Sophie Bille Brahe’s Lettres de Lumiere collection in white gold

Increasingly, Copenhagen’s status as a fashion and design capital committed to sustainability has drawn buyers from international luxury retailers searching for new names and a spare, essential aesthetic redolent of Danish design. Highlights are the twice-yearly Copenhagen Fashion Week, Copenhagen International Fashion Fair (CIFF), and 3daysofdesign.

The point where fashion and fine jewellery meet is a world that Christina Neustrup — previously CIFF’s director and, since July 2022, Kinraden’s chief executive — knows well. “One of the reasons I wanted her was her network — her contacts are huge,” says Müllertz. “She has a very good reputation for building brands and has been involved with By Malene Birger and Stine Goya. She is good at sensing what’s coming.

“She was on my board of directors for two years before she joined me as CEO and business partner and believes in longevity and the circular strategies that I have drawn up for Kinraden.”

Sarah Müllertz says her former career as an architect informs her jewellery practice

Bergdorf Goodman’s men’s fashion director Bruce Pask says he is one of those who first saw Kinraden at CIFF. “What I liked immediately was that it seemed completely appropriate for anybody,” he says. “It was masculine, feminine, everything in between.” Pask launched the collection in Bergdorf Goodman’s men’s store in late 2022.

“I loved the kind of open-for-interpretation aesthetic. I thought the design was very clean but distinctive. I like that sustainability is just a part of the production. It’s not what’s driving the message, because design, the look and feel of the product, is still a focus.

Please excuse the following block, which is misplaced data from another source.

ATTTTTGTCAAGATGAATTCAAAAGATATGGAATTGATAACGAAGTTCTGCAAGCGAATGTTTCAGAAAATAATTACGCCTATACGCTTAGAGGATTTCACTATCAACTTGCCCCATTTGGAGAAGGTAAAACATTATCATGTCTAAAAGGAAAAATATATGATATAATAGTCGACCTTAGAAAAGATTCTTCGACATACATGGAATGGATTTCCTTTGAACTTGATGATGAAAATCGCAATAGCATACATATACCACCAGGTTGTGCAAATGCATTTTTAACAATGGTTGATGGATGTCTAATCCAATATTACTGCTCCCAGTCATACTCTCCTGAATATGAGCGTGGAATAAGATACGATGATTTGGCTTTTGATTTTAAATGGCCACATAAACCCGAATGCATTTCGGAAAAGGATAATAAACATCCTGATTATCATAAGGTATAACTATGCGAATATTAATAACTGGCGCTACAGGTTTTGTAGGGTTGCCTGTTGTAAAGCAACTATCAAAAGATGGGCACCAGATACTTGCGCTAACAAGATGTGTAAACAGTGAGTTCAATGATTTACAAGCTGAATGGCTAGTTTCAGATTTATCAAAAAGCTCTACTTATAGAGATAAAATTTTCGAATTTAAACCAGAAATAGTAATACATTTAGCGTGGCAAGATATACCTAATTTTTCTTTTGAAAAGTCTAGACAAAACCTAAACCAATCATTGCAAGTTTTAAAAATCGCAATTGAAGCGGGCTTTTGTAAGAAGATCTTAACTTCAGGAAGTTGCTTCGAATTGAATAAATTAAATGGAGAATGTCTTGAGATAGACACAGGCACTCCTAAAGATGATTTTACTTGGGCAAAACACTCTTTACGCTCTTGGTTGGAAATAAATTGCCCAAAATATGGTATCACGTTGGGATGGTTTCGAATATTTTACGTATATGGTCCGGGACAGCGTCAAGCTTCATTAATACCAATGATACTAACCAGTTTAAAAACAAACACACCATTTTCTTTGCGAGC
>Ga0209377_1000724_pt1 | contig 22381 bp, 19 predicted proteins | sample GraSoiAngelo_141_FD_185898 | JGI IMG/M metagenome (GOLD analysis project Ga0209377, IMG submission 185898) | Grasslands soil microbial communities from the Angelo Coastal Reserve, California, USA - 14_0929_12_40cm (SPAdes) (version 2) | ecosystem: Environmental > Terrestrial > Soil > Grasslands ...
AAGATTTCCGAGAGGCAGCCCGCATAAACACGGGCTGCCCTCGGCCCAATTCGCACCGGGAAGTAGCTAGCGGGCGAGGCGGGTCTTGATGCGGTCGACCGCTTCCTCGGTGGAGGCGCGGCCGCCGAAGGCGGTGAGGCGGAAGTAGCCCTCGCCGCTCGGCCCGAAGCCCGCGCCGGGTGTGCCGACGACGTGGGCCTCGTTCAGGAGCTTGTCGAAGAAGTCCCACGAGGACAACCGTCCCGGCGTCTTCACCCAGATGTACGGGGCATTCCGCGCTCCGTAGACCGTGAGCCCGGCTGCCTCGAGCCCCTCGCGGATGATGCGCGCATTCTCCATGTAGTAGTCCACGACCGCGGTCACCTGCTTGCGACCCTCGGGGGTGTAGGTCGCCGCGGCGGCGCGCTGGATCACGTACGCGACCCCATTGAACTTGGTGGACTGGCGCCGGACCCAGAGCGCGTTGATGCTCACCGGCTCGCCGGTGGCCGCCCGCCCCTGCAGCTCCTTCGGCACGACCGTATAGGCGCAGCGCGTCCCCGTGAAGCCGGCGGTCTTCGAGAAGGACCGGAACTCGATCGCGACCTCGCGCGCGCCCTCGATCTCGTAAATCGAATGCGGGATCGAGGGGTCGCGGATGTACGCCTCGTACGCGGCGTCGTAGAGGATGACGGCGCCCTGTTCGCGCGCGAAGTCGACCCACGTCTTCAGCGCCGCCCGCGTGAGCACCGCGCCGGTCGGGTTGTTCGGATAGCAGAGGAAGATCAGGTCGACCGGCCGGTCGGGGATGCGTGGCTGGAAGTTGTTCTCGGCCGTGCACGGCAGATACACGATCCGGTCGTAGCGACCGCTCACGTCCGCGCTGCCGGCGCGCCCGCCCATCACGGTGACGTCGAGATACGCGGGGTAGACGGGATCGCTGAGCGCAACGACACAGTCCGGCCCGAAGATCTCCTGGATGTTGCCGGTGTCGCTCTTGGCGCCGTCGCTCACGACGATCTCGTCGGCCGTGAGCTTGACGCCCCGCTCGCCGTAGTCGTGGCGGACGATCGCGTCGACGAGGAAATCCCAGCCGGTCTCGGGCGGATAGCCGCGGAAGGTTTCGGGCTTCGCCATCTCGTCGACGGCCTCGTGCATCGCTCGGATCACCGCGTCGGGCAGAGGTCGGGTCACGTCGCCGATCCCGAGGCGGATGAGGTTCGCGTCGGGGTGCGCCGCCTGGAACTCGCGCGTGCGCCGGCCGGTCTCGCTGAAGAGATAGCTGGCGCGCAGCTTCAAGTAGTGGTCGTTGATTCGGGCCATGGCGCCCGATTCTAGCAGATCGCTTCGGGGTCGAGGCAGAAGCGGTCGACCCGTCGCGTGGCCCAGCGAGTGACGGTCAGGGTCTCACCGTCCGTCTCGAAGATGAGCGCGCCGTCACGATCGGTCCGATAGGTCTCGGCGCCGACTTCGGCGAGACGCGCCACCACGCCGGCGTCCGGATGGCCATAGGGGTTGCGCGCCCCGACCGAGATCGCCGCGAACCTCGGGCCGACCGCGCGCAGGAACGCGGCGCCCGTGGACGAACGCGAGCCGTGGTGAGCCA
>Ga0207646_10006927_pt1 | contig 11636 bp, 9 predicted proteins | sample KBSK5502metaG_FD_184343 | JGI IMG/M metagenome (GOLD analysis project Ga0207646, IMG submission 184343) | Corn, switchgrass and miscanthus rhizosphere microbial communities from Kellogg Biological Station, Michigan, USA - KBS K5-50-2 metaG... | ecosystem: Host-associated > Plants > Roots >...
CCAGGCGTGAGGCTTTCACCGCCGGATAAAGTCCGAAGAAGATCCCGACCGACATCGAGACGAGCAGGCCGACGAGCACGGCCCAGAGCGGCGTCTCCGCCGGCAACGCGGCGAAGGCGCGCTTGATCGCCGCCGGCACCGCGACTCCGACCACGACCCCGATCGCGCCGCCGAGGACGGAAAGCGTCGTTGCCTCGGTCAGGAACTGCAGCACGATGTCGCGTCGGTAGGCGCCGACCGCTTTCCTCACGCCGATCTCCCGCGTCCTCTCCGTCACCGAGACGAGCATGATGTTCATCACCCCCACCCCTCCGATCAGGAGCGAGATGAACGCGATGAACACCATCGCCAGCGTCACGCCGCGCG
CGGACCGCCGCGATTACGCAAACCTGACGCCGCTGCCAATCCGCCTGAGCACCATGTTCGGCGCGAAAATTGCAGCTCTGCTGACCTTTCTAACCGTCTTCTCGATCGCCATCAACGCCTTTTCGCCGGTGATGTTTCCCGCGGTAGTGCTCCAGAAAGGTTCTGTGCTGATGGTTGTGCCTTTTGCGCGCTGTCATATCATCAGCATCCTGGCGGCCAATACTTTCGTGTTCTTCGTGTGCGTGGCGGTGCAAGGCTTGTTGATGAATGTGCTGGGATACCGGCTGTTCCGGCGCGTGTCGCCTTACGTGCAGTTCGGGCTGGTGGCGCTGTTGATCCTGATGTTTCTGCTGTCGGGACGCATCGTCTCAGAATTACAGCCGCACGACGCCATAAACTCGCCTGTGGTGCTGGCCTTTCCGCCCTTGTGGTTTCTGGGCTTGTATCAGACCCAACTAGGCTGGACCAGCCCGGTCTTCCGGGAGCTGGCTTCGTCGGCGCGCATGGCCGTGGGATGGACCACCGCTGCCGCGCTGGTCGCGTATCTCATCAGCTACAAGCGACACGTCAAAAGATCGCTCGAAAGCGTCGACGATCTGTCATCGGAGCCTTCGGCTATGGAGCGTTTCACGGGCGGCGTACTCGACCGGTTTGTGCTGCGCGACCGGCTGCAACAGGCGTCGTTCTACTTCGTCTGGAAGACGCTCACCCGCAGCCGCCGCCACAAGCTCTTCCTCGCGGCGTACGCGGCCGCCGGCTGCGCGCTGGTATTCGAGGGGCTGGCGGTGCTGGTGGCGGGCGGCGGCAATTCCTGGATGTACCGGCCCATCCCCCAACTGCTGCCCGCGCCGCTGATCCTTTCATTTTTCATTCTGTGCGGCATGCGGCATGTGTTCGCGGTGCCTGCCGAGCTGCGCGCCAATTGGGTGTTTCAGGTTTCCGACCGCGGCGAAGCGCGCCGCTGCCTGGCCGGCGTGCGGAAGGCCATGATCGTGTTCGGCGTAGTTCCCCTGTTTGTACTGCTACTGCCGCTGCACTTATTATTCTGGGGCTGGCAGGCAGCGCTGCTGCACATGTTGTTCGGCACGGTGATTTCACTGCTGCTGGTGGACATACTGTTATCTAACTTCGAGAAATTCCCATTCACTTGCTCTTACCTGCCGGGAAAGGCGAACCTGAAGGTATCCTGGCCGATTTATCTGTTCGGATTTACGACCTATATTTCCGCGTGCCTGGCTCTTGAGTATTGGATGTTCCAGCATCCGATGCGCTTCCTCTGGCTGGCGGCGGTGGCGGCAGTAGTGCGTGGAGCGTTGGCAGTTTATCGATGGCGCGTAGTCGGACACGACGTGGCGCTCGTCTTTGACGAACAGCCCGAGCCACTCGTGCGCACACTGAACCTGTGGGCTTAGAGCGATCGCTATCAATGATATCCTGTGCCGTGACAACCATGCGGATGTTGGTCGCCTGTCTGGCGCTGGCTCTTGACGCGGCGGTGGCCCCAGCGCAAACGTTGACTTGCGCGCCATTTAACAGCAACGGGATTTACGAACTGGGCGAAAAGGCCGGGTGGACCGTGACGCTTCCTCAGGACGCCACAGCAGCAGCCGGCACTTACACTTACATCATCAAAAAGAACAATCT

“When I talked to Sarah Müllertz, I was able to really delve into her design philosophy and discover its precision. Her background in architecture absolutely informs the precise, sleek line and the economy of design.”

In conversation, Müllertz’s explanation of how she has taken her insights from architecture and applied it to her current venture begins with the fundamentals. “You try to create the perfect place, but you still need to leave room for the people. If you don’t, they’ll be living in the architect’s space, and it will never be theirs,” she says.

“With jewellery, you need to put it on and feel like it belongs to you. You need to use these beautiful things. If it [is] so refined and non-functioning, then it won’t be used or worn,” she concludes.